Once the smoke and dust clears from the latest enormous data breach, the fried servers are hauled away and the ritual IT department purge takes place, the focus seems to turn to the lack of any comprehensive national data breach law. Although certain sector specific breach notification laws are in place, such as HIPAA/HITECH in the health information realm, most businesses in the U.S. remain subject to a jigsaw puzzle of 46 different state laws.
At present, only Alabama, Kentucky, New Mexico and South Dakota lack a notification law. And even New Mexico and Kentucky are considering dipping their toes in these waters, albeit more reluctantly on the part of Kentucky (since its law would only cover state agencies, not businesses). This thicket of state laws is a huge ordeal for businesses, since the notification triggers, timing and notice content requirements can vary widely.
So is an all-encompassing national data breach notification law merely a quixotic quest? In January 2014, for the fifth time since 2005, Senator Patrick Leahy (D-VT) introduced legislation entitled the Personal Data Privacy and Security Act. The main provisions of the 2014 version of the PDPSA include:
- applies to businesses that compile, access or process information on 10,000 or more U.S. individuals;
- notice after a security breach must be made to affected individuals within 60 days of discovery;
- media notice is required if 5,000 or more individuals in any one state are affected;
- notice need not be provided if the entity determines that there is no significant risk of harm or fraud to individuals (but the FTC must concur with the risk assessment);
- the Act does not preempt the rights of states to provide for state specific additional victim protection information to be provided in the notice; and
- notice to federal law enforcement is required under various thresholds.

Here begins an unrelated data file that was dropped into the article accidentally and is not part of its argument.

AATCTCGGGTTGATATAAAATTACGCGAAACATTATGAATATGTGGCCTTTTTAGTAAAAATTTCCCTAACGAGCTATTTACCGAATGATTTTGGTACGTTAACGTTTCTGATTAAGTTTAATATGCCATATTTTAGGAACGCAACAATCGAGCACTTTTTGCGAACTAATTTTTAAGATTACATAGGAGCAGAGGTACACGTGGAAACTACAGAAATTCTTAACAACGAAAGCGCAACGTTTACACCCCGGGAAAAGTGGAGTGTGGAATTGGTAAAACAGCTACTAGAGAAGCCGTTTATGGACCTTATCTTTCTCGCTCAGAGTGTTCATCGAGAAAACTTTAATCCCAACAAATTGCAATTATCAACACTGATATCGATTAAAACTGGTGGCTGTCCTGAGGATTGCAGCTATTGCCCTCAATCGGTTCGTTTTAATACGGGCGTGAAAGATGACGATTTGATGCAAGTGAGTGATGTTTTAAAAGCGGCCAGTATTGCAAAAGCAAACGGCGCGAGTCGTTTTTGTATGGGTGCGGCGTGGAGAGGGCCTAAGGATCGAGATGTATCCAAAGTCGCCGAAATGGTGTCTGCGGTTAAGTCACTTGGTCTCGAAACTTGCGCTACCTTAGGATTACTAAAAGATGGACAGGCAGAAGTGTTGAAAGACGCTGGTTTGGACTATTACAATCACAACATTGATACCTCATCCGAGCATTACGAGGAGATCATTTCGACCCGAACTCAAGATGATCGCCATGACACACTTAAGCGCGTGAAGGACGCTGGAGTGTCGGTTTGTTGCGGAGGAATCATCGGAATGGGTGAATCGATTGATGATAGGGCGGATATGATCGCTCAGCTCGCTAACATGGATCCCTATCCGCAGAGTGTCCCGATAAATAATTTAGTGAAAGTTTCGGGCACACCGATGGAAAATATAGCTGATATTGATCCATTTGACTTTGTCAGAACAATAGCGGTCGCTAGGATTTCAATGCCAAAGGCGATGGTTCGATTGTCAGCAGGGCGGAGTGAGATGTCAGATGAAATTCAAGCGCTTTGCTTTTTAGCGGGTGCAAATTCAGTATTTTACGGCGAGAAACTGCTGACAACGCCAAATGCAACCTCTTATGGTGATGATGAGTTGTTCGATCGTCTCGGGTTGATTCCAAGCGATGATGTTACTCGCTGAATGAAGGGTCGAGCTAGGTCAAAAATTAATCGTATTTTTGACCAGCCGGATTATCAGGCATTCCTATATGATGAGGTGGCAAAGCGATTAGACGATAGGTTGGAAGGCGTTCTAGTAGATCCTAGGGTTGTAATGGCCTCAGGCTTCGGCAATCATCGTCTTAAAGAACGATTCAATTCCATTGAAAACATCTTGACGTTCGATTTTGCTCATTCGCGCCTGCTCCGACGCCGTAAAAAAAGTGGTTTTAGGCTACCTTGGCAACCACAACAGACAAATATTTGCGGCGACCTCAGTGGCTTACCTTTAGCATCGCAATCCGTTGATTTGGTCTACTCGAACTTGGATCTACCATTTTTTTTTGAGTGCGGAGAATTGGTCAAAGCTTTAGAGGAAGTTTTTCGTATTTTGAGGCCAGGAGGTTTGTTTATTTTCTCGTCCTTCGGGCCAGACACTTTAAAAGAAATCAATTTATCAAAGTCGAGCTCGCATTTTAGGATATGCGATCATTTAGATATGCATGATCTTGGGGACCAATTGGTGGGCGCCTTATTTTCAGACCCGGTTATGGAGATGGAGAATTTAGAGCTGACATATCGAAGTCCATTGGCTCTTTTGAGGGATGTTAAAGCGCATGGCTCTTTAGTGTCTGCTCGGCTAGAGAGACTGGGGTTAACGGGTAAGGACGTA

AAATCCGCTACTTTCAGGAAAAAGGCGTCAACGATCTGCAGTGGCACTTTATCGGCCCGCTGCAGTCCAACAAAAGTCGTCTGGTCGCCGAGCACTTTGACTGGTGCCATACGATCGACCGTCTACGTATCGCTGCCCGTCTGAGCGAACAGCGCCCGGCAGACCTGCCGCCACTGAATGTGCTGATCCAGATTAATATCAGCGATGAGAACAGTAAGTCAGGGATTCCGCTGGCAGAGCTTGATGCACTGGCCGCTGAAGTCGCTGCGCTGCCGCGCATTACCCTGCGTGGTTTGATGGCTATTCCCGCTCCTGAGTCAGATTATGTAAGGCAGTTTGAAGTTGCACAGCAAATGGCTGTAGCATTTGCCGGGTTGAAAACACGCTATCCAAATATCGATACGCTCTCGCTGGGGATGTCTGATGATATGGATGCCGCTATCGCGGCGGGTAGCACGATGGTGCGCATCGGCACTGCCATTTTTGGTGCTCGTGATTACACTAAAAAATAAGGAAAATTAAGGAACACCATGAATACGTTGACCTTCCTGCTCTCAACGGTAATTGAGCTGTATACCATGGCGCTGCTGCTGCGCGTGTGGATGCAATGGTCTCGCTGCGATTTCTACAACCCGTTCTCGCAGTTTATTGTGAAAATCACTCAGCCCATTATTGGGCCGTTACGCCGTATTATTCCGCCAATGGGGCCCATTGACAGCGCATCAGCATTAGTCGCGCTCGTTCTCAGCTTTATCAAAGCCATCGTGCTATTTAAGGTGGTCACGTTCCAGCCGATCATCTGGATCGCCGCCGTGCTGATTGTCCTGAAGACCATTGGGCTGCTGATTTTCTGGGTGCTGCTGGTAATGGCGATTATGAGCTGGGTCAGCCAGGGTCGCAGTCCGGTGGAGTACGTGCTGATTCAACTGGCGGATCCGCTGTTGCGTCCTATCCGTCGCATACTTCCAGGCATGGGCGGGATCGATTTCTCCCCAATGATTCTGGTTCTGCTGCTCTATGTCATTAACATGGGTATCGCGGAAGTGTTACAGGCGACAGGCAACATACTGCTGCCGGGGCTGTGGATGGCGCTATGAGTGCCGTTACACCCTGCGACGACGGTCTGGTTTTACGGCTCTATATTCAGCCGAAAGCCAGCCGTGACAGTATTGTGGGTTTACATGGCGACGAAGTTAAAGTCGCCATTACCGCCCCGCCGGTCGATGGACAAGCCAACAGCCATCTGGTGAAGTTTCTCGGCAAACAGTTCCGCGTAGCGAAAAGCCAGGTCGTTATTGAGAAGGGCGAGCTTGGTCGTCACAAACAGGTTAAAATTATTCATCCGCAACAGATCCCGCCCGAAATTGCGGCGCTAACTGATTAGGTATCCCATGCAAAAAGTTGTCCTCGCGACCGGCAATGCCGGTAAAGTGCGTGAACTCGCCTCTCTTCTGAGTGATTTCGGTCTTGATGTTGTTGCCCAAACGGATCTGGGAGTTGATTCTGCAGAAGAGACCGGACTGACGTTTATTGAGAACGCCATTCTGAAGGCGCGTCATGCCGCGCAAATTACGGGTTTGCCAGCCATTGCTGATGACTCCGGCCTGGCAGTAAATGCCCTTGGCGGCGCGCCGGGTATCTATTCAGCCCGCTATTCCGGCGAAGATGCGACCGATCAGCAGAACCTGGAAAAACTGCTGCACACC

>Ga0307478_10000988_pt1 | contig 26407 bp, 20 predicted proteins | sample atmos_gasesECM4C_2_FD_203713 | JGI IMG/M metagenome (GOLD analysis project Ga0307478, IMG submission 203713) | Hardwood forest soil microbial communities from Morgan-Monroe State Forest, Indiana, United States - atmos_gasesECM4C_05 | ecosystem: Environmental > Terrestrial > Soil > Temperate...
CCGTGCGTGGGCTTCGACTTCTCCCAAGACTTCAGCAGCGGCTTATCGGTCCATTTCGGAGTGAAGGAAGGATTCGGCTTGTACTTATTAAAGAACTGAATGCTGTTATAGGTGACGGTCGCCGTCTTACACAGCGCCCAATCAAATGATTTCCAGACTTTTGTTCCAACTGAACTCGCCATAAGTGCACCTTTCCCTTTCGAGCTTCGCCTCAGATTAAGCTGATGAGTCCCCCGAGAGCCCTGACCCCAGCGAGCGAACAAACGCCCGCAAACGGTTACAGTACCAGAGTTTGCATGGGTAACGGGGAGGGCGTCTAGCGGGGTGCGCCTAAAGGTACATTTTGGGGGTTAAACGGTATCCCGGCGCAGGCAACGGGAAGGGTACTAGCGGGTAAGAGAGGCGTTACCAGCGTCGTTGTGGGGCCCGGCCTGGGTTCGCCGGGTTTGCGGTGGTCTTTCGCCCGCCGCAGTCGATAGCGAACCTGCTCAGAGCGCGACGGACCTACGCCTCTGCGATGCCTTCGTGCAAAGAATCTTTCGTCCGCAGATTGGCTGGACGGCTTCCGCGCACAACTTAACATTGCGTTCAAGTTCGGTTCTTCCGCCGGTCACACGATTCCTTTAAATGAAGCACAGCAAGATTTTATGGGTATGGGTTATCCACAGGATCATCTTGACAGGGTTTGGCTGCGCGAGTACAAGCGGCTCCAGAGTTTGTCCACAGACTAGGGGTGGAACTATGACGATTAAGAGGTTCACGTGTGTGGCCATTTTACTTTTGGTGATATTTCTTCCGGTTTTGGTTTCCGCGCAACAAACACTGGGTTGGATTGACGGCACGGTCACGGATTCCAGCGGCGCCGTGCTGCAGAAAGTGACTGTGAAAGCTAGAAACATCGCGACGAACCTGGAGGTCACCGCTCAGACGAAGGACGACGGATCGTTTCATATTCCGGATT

While you have to admire Sen. Leahy’s persistence, it’s not hard to see some problems with the proposed legislation. The risk assessment provision alone looks like it could be a particular morass. The fact that a government agency must concur with any risk assessment inevitably will lead to confusion, delay and uncertainty on whether notification is required for a particular breach.
Moreover, since the law does not 100% preempt state data breach notification laws, but leaves in some of the notice content requirements, businesses will still have to apply the notification laws of the various states. In other words, the PDPSA could potentially make it even harder for businesses. Not to mention the multi-tiered approach to notifications, including possible media notice and law enforcement notice.
Senator Tom Carper (D-Del.) has also introduced national data breach legislation. Carper’s bill, the Data Security Act of 2014 (DSA), includes some key differences from Sen. Leahy’s competing bill. The DSA would completely preempt state data breach notification laws. Additionally, the DSA is broader, as it would apply to any entity that maintains or communicates sensitive account or personal information.
Under the DSA, consumer notification is required if the sensitive information “is reasonably likely to be misused in a manner causing substantial harm or inconvenience to the consumers to whom the information relates.” Substantial harm includes not only material financial loss to the consumer, but also “significant time and effort” by the consumer to correct erroneous credit information. This last prong seems to open a can of worms regarding consumer inconvenience.
So where do these proposed national data breach laws now stand? – mired in committee. Leahy’s bill is with the Senate Judiciary Committee, which he chairs. In the meantime, Carper’s bill has been assigned to the Senate Banking, Housing and Urban Affairs Committee.
In fact, it is the different legislative fiefdoms which are part of the problem. There are too many congressional committees claiming jurisdiction over cyber security and data breach issues. Another data breach bill, sponsored by Sen. Pat Tommey (R-PA) back in 2013, is before the Senate’s Commerce Committee. Without a singular focus at the committee level, it is hard for a particular bill to gain traction.
In addition to congressional dysfunction, other roadblocks to national legislation include competing interest groups. Consumer groups are concerned that an all-encompassing federal law could be watered down in the legislative process and end up weaker than some of the existing state laws. On the other hand, business interests are looking to minimize costs associated with data breaches, and therefore seek to limit the circumstances where notification is required, such as only when there is clearly a risk of theft or fraud to a consumer.
So despite recent well-publicized data breaches, and even urging by U.S. Attorney General Eric Holder for a strong national breach notification law, it seems unlikely that Congress will pass a data breach law in the foreseeable future. In the meantime, businesses will continue to grapple with the complexities of the numerous state laws, while at the same time trying to ward off the persistent threat of hackers, criminals and careless employees.